You don’t have to go the gym or start training for a 5K to enjoy the benefits of exercise. In fact, you might be surprised to learn that many of the tasks you do each day can help you improve your health, strength and energy level.
“Any time you’re moving around counts,” says Carol Harrison, senior exercise physiology technologist at MD Anderson.
Just 30 minutes of daily moderate physical activity can reduce your risk for cancer and other diseases. And, you can split your 30 minutes of exercise into multiple sessions. If you are pressed for time, turning the tasks you must do anyway into fitness activities can give you big health benefits.
Chores like carrying groceries, cleaning the house or washing the car can burn calories and improve strength when performed certain ways. In addition, you can modify chores you typically do to make them more like a workout. If you’re mowing the lawn, try using a push mower instead of a riding lawn mower. Heading to the store? Try parking farther away and take a longer walk.
“You may see a change in your energy level and ability to do things you normally do with a little more vitality,” Harrison says.
Three ways to make the most of your daily activities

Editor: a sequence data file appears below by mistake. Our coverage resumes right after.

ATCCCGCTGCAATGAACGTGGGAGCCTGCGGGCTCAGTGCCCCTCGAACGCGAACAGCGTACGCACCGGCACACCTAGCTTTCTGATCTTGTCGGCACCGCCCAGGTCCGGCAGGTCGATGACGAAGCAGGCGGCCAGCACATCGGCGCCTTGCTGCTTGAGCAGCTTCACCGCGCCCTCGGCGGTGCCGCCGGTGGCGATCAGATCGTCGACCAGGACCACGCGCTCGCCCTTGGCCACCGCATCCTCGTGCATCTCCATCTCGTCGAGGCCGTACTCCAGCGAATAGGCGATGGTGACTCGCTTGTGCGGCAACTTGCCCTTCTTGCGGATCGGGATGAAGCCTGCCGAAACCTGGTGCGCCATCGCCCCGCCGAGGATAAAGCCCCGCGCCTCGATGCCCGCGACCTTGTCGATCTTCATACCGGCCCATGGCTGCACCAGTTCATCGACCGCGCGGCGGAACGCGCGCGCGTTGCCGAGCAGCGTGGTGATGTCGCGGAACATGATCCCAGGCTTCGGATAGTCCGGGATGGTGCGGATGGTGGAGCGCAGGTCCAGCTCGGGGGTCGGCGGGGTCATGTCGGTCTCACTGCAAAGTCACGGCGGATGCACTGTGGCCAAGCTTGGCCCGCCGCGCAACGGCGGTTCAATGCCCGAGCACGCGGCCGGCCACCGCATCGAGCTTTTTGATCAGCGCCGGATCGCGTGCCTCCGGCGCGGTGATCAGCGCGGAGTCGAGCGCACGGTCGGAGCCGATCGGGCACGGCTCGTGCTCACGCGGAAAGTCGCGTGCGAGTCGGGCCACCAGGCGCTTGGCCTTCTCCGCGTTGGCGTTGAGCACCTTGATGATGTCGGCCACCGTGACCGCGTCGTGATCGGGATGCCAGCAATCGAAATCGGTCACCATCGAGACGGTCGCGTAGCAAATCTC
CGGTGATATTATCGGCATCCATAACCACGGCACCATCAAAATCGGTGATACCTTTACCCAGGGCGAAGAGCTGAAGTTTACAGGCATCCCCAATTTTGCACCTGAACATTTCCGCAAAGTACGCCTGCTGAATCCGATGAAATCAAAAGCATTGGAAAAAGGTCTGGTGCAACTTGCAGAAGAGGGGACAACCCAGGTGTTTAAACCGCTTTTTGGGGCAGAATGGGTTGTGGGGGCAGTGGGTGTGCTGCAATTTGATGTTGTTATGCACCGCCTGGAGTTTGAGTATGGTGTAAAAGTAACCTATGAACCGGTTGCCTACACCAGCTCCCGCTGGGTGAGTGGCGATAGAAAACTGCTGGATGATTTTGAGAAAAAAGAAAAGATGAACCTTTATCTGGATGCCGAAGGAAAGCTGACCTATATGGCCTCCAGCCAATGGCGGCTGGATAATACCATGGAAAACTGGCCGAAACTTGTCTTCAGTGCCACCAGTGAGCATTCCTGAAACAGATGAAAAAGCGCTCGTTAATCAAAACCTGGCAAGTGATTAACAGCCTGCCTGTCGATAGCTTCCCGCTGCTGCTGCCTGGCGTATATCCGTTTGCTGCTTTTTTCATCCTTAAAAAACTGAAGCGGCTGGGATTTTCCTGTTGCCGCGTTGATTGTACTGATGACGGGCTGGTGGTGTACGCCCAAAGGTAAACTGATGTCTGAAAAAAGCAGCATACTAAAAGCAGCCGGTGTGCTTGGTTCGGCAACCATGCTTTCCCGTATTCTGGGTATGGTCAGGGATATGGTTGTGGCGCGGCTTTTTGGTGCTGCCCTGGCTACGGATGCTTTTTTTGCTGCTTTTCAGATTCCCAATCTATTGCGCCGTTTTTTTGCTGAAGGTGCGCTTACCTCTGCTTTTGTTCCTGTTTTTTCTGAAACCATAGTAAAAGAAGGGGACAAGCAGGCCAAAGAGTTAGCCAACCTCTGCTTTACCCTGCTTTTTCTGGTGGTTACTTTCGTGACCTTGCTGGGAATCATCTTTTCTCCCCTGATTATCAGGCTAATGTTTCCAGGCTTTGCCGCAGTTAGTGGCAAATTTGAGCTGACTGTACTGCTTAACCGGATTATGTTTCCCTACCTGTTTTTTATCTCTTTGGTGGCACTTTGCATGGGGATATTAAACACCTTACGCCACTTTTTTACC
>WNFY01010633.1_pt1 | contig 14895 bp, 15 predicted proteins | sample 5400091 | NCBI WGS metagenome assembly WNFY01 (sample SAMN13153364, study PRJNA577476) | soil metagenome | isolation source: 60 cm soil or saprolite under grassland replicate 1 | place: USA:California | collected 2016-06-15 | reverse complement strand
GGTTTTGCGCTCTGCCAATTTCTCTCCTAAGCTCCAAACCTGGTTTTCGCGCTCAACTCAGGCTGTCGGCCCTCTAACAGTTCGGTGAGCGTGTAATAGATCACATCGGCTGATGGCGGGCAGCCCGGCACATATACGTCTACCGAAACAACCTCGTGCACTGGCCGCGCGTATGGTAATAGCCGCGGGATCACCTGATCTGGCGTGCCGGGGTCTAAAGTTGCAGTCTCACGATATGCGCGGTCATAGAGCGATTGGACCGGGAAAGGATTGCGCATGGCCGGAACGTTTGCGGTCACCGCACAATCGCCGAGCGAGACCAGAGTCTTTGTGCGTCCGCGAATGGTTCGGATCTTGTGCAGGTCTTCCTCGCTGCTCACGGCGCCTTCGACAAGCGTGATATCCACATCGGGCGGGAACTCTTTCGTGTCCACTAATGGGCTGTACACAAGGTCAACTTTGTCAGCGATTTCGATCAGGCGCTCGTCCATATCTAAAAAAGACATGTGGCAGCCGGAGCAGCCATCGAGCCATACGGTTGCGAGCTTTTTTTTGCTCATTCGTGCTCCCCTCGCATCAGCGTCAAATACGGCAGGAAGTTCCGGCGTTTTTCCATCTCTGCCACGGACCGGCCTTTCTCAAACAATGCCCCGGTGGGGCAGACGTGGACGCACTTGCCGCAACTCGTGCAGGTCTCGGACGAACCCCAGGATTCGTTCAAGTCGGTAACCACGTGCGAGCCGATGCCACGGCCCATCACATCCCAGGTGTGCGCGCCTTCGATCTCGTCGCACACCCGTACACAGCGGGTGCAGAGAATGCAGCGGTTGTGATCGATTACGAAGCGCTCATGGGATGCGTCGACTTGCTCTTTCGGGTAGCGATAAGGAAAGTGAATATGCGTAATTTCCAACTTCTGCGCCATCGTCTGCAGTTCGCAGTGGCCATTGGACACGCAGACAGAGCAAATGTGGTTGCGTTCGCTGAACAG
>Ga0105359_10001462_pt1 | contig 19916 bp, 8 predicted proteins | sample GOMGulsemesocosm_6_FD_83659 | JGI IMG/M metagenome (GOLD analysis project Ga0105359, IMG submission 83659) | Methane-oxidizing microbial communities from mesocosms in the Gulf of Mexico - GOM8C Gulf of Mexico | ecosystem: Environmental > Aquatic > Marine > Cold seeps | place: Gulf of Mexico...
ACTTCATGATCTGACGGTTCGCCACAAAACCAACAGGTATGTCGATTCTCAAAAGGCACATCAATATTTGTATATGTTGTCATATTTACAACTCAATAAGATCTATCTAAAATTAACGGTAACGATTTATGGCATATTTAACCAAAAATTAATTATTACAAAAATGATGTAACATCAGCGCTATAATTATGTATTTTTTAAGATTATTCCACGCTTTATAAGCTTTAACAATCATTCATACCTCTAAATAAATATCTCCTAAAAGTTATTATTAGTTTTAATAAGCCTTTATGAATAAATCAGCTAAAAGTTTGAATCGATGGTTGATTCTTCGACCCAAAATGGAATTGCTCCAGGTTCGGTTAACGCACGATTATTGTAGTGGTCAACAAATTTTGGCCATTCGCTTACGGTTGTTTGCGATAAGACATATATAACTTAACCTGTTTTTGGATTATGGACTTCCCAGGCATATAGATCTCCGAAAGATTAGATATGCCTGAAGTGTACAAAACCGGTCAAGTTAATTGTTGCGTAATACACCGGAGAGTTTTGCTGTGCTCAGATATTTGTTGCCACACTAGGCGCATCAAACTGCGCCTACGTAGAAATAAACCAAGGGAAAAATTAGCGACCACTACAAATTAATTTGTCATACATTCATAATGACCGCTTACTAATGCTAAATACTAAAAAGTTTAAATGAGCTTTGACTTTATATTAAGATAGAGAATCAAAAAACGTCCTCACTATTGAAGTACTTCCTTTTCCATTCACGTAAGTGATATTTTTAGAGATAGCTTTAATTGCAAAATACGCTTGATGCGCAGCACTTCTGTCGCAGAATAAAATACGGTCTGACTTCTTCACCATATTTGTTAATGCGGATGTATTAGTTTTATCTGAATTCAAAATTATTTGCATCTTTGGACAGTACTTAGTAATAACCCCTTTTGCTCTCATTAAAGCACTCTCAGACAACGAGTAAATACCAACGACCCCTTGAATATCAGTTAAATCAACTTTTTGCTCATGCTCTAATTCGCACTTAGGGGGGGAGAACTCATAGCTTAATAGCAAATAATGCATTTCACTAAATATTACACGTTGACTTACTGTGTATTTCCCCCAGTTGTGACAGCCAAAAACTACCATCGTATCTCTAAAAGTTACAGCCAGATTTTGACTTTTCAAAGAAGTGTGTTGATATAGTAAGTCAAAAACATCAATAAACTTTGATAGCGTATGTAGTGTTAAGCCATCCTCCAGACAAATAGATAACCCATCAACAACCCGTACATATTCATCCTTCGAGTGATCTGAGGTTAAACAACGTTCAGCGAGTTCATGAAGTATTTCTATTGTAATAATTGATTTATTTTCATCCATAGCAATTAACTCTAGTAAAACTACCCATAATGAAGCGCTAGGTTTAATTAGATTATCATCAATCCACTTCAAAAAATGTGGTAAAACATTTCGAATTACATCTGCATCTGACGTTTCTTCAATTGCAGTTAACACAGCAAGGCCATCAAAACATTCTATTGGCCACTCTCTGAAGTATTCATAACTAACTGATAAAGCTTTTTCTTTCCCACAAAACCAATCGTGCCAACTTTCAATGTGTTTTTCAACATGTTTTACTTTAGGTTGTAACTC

Shopping can be a great way to get some exercise. But just because you spent two hours shopping doesn’t mean you got two hours of exercise. So, it’s important to make sure that you’re really considering the amount of activity involved in each task.
Follow these guidelines to make sure you’re making the most of these everyday activities to get health benefits.
1. Add to what you’re already doing.
Typically, everyone wants to do chores as quickly as possible. But adding in extra steps or taking the long way can count as additional exercise.
Rather than carrying several items upstairs in one trip, make individual trips to burn more calories. Bringing in the groceries? Don’t struggle to carry all the bags in one trip. Carrying them one at a time will help you incorporate more exercise into your day.
If you’re looking to see a physical change, like weight loss, make sure to increase the intensity of the tasks you’re doing. The activity should increase heart rate and breathing. If you’re doing a moderate intensity activity, you should be able to talk, but not sing.
2. Make sure it’s challenging.
You have to challenge yourself if you want to see changes.
If you take the stairs twice a day one week, try taking them four times a day the following week.
“You have to do more than you’re doing now to see a change,” Harrison says.
3. Keep building.
Don’t just stop here. Once you’ve added a little more activity in your day, you can keep adding more and try new exercises.
That walk across the parking lot can become a walk across the neighborhood.
“The more you put out, the more you get back,” Harrison says. “It really is all about moving more.”